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FISA makeover fissures

- The Washington Times - Monday, August 6, 2007

One conclusion of investigation into the September 2001 terrorist attacks was that U.S. intelligence agencies had failed to connect the dots about the unfolding plot against us.

Nearly six years later, our lawmakers are still fighting over whether a key intelligence tool needed to connect those dots should be updated to track terrorist communications networking and help prevent the next attack against the United States.

It is a shameful story of partisan bickering, shortsighted antiwar ideologues and Democratic lawmakers who want to weaken the Foreign Intelligence Surveillance Act (FISA) of 1978 under the specious claim it violates American civil liberties.

All this infighting ignores one unarguable reality: We have been kept safe since that dreadful day on September 11, 2001, because of the steps taken to uncover what the terrorists are planning before they can carry out their deadly deeds.

One critical tool that has helped us to do this is FISA. It allows intelligence agencies, acting under a FISA court order, to intercept terrorist calls abroad as well as their calls to terrorist cells in the United States.

Some intercepts were needed immediately, and President Bush, soon after September 11, authorized warrantless intercepts as needed to protect national security.

The New York Times exposed the warrantless activities in 2005, and the Democrats in Congress and their fellow travelers in the American Civil Liberties Union went ballistic — charging that Mr. Bush was illegally spying on Americans.

Unfortunately, Mr. Bush, in a gesture of compromise, said he would seek warrants from the FISA court, but denied he had done anything illegal. In the past, federal courts have upheld such authority under the president's inherent constitutional powers to protect the nation.

But as the Wall Street Journal editorialized recently, "This has turned out to be an enormous mistake that has unilaterally disarmed one of our best intelligence weapons in the war on terror."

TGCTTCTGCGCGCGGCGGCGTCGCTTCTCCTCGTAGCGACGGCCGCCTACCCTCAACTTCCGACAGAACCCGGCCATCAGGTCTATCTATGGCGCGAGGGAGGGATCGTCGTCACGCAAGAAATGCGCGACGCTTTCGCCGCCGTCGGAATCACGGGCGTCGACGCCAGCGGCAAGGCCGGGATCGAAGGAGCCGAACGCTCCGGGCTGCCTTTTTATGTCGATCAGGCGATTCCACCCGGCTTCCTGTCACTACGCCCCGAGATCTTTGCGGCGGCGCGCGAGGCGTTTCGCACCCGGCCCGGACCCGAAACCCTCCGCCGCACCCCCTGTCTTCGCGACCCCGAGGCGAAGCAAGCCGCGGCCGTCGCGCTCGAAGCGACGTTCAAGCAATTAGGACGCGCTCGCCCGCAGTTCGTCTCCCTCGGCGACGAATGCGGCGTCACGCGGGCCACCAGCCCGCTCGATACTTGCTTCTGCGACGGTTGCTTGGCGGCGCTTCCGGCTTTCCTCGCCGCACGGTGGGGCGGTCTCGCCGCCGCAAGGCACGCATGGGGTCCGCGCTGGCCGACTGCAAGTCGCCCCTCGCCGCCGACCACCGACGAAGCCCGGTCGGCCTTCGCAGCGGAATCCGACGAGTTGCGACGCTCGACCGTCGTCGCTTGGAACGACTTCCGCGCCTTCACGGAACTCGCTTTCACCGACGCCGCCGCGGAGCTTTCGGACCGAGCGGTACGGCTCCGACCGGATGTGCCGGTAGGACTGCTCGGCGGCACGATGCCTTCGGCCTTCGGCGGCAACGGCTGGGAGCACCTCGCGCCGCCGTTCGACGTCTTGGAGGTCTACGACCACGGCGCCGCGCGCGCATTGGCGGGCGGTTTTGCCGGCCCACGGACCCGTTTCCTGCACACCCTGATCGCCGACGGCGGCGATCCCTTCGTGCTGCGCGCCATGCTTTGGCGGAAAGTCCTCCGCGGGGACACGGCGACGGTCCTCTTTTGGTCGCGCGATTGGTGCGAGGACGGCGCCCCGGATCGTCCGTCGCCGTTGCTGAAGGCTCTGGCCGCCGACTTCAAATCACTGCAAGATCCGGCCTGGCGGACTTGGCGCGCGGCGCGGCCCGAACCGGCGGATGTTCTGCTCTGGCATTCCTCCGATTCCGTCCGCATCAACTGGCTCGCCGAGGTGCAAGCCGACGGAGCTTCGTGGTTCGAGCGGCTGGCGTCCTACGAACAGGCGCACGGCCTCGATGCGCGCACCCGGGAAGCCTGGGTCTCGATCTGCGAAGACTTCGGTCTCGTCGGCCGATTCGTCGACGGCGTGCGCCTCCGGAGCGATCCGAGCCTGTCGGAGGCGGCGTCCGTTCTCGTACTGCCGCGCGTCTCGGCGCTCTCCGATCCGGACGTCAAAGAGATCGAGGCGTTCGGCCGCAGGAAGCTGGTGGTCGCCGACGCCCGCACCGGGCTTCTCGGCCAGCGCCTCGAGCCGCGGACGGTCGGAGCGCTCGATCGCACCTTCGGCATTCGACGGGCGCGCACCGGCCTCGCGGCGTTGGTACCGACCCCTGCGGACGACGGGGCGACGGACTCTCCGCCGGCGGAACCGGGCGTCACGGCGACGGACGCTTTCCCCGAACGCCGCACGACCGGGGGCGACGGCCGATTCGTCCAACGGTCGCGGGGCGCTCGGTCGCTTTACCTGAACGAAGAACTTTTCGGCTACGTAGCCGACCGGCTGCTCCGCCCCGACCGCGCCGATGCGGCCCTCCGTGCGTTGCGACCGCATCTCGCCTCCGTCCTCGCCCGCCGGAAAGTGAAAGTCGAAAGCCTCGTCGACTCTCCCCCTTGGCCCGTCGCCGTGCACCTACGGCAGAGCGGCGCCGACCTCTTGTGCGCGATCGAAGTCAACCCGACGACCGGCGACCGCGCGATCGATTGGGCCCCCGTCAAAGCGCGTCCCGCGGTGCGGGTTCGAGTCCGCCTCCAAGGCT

The reason: In the era of fiber optics and high-speed telecom systems, hundreds of millions of foreign messages and calls are run through U.S. telecommunications networks. A call from a terrorist abroad that is run through our phone network becomes a domestic call, and thus comes under FISA's delayed, time-consuming, court-order restrictions.

The Journal reported: "FISA judges have been open to expediting warrants, as well as granting retroactive approval. But there are 11 judges in the FISA rotation, and some have been demanding that intelligence officials get permission in advance for wiretaps. This means missed opportunities and less effective intelligence."

Making matters worse, some telecommunications companies willingly cooperated with the National Security Agency (NSA), but were smacked by lawsuits and have stopped helping our intelligence agencies for fear of increased liability suits.

All this has cut into the terrorist communications we need to track daily to keep us safe. Michael McConnell, director of national intelligence, told the Senate late last month: "We're actually missing a significant portion of what we should be getting."

This means the FISA law, written in another technological era, needs updating and strengthening to deal with the network changes that terrorists are now exploiting as they plot their next attacks.

But the Democrats who control the legislative machinery of Congress have been dragging their feet every step of the way, resisting the kind of changes Mr. Bush has proposed to quickly conduct such intercepts.

Time is of the essence: The government's recent National Intelligence Estimate (NIE), which assesses the terrorist threats against the United States, reports al Qaeda has significantly increased its efforts to attack and kill Americans here and abroad.

The report also says al Qaeda in Iraq is now the "most visible and capable affiliate and the only one known to have expressed a desire to attack us here."

The administration wants two key changes in the FISA law:

(1) The ability to let NSA track foreign calls routed through the United States on a real-time basis.

(2) Give telecom companies liability protection to guard them from lawsuits when they cooperate with intelligence agencies.

But the critics of Mr. Bush's FISA reforms seem unmoved by the need to act swiftly in the face of the growing terrorist threat.

The key to protecting America from other attacks is swift intelligence that exposes terrorist plots before they are carried out. Osama bin Laden said in January 2006 that al Qaeda would hit us again in our homeland. Not many months after that warning, British and U.S. intelligence foiled the plot to blow up passenger flights to the United States.

Now the NIE report warns of stepped-up activity to carry out other plots against us, and the chief of National Intelligence says our intelligence is missing large portions of critical information we should be collecting.

If one of these plots succeeds before Mr. Bush's reforms can be fully activated, Democratic leaders will have a lot of explaining to do during their August recess.

Donald Lambro, chief political correspondent of The Washington Times, is a nationally syndicated columnist.